Thursday, 26 October 2017 - 12:38
Chris Gayle accused of exposing himself to a female massage therapist


A massage therapist said she “cried uncontrollably” after star West Indian cricketer Chris Gayle allegedly exposed himself to her, telling a Sydney court it left her “very upset”.
Gayle is suing Fairfax Media newspapers The Sydney Morning Herald, The Age and The Canberra Times over a series of stories in January last year detailing the lurid accusations.
On the opening day of his defamation action Monday, he denied the allegations and claimed the media group was out to “destroy” him.
His teammate Dwayne Smith, who was present at the time, has also denied the incident.
The newspapers said the all-rounder exposed himself to masseuse Leanne Russell — who was working for the West Indies team — in a dressing room at the 2015 World Cup in Sydney and “indecently propositioned” her.
She told the NSW Supreme Court she went to the changing room to look for a towel and came across Gayle. Gayle asked her: “What are you looking for?” the court heard, according to the Herald.
“I said, 'a towel',” she replied, and he “pulled his towel out and down”.
“I saw the top half of Chris' penis — I apologize. I thereafter shielded my view. I said no and walked out.”
Russell said she told the West Indies team's physiotherapist about the incident immediately and was “very upset” and “crying uncontrollably. I was crying like a child”.
On Tuesday, Smith admitted he sent a text to Russell that simply said “sexy” after she massaged him the day before the Gayle incident.
Russell said she was “sick of being treated this way” and had spoken out to get other women to realize “this happens all the time and nobody has the guts to speak out and they should”, according to the Herald.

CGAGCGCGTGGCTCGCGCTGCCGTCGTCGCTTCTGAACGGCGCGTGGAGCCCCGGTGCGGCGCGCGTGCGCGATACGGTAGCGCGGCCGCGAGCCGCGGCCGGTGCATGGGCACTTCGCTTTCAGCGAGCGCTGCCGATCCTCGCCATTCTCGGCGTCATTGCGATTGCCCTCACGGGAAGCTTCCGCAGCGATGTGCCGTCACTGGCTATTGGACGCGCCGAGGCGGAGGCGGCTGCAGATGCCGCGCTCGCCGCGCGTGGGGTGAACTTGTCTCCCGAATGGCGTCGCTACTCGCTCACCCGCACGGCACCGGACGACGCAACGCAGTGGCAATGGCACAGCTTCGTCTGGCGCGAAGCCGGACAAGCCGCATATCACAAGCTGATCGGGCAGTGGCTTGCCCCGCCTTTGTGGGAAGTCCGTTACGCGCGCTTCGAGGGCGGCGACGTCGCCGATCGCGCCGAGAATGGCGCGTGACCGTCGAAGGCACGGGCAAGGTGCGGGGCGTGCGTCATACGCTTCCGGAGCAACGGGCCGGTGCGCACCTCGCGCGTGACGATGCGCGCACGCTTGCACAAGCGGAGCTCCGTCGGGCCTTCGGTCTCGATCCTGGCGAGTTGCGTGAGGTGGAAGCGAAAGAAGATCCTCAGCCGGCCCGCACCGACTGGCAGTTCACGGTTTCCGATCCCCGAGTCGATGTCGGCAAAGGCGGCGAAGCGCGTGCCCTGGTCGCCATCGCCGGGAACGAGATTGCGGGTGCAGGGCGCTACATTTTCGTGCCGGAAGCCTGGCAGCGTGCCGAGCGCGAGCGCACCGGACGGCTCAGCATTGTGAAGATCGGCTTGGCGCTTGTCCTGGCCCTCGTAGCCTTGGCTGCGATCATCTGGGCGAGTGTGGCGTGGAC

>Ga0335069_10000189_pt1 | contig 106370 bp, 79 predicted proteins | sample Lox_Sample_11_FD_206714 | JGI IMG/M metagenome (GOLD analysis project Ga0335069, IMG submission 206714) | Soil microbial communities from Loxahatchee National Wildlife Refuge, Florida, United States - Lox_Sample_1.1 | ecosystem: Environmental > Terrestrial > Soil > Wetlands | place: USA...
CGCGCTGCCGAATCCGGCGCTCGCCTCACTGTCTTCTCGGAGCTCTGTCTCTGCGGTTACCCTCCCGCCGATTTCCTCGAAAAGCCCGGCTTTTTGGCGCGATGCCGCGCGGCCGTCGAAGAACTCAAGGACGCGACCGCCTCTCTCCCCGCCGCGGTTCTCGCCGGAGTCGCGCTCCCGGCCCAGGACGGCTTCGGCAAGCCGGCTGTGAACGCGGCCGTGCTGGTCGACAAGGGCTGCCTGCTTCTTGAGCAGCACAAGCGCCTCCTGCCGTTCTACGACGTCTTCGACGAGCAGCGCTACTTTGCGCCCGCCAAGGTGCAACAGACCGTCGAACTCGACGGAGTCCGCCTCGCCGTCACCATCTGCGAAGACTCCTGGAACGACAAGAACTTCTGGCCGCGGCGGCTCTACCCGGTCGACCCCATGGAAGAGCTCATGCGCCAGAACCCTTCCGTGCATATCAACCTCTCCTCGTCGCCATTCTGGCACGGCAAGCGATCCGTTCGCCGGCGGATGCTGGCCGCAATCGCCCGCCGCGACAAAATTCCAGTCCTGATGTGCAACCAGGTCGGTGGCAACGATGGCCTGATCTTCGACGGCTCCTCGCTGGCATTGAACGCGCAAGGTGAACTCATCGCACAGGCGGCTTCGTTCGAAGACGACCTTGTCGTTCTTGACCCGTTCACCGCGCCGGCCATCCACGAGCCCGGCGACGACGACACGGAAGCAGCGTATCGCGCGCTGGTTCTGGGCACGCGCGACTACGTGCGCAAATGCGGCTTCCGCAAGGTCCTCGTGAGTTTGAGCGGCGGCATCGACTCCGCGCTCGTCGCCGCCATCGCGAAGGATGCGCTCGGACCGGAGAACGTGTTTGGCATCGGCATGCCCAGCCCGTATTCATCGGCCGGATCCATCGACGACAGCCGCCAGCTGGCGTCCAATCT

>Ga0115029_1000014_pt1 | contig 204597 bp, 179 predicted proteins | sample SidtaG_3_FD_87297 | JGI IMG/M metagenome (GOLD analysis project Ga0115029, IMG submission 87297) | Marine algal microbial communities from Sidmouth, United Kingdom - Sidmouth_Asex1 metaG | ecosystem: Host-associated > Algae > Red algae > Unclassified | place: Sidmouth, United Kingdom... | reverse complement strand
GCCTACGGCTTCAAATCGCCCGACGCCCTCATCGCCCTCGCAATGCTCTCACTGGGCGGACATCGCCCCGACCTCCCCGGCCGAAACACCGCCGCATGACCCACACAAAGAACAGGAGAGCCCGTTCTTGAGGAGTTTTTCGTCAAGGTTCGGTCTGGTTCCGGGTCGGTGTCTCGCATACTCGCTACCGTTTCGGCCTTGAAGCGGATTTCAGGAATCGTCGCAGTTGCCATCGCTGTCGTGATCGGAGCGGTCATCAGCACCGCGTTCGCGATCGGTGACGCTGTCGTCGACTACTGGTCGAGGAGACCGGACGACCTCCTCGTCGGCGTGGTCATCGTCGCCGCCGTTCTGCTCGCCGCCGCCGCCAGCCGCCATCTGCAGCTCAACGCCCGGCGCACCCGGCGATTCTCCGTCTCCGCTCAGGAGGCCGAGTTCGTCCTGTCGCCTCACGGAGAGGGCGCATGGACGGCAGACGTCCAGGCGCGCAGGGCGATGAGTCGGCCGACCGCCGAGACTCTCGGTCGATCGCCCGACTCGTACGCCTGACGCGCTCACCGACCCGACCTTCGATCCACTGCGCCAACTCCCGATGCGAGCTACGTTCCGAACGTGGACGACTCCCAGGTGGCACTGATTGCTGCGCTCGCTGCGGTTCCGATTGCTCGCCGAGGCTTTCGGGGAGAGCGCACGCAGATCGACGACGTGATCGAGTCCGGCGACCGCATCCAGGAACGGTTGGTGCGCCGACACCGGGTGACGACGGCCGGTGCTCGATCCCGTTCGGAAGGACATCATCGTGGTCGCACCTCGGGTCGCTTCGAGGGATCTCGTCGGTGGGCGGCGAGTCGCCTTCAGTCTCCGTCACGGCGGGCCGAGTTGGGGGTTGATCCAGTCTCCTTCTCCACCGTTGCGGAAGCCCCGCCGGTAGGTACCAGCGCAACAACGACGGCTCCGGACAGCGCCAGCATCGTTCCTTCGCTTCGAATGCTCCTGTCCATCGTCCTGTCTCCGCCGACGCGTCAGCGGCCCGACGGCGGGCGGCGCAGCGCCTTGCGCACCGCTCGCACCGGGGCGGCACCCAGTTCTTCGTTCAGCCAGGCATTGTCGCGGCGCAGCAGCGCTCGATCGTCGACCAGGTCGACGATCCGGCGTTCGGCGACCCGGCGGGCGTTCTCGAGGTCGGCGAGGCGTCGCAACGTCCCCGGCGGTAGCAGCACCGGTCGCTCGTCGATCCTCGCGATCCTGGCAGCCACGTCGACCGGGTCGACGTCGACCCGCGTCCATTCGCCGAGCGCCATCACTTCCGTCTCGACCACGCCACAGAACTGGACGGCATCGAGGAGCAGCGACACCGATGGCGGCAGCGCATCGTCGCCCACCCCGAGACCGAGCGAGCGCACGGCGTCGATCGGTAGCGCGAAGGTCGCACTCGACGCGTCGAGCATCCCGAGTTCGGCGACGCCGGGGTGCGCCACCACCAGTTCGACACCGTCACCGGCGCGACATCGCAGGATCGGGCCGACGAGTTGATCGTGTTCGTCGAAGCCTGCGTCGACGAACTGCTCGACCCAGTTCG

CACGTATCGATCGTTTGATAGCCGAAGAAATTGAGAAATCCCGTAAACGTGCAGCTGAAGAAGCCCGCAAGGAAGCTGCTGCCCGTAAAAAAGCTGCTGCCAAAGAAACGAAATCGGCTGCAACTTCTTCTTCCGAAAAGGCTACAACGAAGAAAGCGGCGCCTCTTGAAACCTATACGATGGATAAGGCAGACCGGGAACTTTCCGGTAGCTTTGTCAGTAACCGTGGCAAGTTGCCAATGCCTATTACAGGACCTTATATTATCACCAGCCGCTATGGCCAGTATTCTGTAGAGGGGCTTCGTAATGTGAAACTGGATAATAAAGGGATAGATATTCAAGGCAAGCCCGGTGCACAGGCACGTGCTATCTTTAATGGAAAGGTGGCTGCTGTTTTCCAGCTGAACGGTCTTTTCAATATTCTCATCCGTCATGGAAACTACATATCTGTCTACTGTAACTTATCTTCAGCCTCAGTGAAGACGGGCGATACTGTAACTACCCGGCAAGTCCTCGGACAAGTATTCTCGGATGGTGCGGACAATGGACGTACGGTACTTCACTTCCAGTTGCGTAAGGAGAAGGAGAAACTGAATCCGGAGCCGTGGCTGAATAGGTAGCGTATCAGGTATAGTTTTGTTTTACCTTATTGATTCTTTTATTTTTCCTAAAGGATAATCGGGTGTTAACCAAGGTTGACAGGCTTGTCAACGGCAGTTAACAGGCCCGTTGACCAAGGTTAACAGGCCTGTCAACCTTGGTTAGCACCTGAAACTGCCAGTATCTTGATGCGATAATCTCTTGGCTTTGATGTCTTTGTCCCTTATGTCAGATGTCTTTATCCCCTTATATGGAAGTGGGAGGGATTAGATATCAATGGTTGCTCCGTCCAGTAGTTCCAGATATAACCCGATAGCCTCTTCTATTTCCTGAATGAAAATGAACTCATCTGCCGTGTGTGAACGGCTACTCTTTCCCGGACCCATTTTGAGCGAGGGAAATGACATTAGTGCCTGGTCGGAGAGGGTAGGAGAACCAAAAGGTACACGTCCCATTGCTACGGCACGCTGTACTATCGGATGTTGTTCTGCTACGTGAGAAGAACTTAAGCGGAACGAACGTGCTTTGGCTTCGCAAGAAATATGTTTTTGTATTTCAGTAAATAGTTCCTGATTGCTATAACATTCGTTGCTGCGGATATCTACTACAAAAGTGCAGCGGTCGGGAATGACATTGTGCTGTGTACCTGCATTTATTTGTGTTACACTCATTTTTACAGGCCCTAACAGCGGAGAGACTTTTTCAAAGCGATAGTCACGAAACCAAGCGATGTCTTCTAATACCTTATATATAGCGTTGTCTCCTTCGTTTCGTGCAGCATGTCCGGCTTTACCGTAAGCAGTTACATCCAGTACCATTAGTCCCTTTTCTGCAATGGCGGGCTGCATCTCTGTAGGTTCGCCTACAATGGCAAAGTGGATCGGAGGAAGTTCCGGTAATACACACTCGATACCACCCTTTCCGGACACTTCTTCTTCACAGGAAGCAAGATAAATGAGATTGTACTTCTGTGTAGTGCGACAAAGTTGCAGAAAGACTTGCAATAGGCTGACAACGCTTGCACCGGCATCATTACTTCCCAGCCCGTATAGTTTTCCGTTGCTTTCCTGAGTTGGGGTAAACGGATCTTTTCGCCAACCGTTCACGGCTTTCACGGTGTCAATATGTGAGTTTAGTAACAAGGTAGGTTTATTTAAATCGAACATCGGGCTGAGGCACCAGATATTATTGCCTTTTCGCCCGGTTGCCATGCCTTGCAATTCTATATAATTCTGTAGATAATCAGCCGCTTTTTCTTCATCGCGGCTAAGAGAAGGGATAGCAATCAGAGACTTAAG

Fairfax said it was defending the articles on the basis the allegations were substantially true and in the public interest.
Their publication followed an uproar after Gayle attempted to flirt with an Australian presenter on live TV, asking her out for a drink and telling her: “Don't blush, baby.”
The hearing is scheduled to run for 10 days.
Meanwhile, during today's (26) hearing it was disclosed that Chris Gayle became "very reserved and scared" in public around women after Fairfax published those reports.
Gayle's long-time friend, UK-based cricket coach Donovan Miller, gave character evidence for the cricketer today.
He said that since Fairfax had published the articles Gayle had become "very reserved and scared" in public places such as bars, "especially [around] females".
Miller said Gayle "always feels like someone is out to get him".
"You can see that the incident has affected him a lot," he said.
"You look in his eyes and you can see he's really hurting about it."
Earlier today, New Zealand massage therapist Julie Bland gave evidence that she met Ms Russell in March 2015 at a cricket match at Wellington Stadium.
"We crossed paths in the players' tunnel," Ms Bland said.
She said Ms Russell told her "she'd had an incident with Chris Gayle in the changing room. He'd had a towel around him and he'd dropped his towel and said 'is this what you're looking for?'"
Ms Bland said she was "pretty shocked; I probably said holy bejeebus."
The evidence in the trial concluded today and Fairfax Media's barrister, Matthew Collins, QC, delivered his closing address to the jury.
The jury is expected to begin their deliberations tomorrow.

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